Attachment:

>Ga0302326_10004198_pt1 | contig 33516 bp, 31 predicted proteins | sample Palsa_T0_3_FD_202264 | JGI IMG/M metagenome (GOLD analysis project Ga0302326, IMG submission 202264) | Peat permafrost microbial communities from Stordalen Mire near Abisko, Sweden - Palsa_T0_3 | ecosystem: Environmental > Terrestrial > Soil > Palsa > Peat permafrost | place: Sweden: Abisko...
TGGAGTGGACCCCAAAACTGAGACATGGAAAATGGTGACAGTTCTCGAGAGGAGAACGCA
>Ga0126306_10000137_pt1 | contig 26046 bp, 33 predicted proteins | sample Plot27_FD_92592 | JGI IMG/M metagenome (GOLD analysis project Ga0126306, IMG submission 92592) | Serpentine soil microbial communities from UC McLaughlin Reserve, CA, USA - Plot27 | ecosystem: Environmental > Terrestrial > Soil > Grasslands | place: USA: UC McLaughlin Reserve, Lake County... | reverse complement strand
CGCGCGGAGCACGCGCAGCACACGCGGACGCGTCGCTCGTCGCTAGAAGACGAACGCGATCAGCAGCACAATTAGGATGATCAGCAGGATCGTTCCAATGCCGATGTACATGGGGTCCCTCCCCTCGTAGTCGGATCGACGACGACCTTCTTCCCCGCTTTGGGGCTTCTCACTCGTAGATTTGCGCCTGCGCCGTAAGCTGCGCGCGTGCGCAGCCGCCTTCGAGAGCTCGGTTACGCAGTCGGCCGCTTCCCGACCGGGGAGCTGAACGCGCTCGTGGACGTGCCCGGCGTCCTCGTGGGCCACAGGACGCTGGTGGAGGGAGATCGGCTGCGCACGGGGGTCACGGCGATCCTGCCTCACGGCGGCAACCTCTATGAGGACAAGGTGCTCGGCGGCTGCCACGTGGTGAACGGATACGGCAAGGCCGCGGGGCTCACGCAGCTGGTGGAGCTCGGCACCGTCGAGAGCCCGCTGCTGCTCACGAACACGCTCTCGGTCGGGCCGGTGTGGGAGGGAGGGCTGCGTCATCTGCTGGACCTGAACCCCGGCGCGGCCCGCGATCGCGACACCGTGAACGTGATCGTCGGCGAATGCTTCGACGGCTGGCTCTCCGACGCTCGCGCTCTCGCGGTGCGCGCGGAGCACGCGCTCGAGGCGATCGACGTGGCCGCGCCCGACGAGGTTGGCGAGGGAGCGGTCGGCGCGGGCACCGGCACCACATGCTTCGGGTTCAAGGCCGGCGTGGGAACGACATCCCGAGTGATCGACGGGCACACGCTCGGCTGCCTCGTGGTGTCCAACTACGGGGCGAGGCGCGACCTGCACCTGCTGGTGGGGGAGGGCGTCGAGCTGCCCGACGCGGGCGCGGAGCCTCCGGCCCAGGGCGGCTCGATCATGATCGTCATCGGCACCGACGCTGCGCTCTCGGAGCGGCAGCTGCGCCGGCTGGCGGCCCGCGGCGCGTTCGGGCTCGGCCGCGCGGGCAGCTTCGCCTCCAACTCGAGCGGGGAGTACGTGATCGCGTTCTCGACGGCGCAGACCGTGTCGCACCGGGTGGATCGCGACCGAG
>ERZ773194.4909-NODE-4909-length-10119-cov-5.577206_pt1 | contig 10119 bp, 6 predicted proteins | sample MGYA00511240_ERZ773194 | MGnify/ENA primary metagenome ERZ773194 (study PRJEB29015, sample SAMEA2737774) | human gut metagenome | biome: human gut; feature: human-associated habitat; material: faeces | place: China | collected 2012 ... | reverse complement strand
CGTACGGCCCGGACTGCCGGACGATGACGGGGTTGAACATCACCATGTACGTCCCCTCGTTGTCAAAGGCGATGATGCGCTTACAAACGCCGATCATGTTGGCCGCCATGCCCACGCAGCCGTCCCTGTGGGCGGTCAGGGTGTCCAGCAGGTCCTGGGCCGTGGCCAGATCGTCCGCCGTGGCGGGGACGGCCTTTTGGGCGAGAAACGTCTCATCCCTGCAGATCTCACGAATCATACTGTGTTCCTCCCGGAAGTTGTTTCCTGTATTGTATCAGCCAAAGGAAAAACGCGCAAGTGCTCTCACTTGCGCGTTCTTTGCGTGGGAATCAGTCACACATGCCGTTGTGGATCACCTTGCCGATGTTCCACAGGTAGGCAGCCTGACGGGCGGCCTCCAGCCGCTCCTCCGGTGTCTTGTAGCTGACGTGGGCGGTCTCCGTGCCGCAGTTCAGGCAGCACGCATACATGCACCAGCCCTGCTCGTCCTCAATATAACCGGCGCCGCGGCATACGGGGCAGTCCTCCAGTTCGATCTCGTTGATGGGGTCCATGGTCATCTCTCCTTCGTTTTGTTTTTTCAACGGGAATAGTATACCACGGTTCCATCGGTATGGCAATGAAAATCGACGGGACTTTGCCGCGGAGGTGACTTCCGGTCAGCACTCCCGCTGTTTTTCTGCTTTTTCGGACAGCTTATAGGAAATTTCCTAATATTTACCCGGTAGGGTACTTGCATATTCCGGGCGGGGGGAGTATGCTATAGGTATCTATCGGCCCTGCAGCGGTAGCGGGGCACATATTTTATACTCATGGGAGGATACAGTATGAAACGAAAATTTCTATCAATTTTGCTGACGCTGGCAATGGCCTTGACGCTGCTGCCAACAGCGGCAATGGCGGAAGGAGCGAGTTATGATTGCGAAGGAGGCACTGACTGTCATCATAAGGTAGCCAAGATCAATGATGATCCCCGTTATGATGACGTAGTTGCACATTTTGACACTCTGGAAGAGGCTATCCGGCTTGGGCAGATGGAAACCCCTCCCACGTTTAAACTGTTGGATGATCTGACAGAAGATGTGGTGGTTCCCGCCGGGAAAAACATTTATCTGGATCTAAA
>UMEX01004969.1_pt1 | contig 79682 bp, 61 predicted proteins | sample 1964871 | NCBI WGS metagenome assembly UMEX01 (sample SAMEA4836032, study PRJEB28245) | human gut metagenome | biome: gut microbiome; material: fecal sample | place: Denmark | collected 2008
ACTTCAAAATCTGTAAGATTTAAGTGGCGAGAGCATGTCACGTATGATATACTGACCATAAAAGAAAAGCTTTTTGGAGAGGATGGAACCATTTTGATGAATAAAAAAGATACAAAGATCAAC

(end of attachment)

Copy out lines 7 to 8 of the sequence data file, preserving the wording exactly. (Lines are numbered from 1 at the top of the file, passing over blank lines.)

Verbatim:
>UMEX01004969.1_pt1 | contig 79682 bp, 61 predicted proteins | sample 1964871 | NCBI WGS metagenome assembly UMEX01 (sample SAMEA4836032, study PRJEB28245) | human gut metagenome | biome: gut microbiome; material: fecal sample | place: Denmark | collected 2008
ACTTCAAAATCTGTAAGATTTAAGTGGCGAGAGCATGTCACGTATGATATACTGACCATAAAAGAAAAGCTTTTTGGAGAGGATGGAACCATTTTGATGAATAAAAAAGATACAAAGATCAAC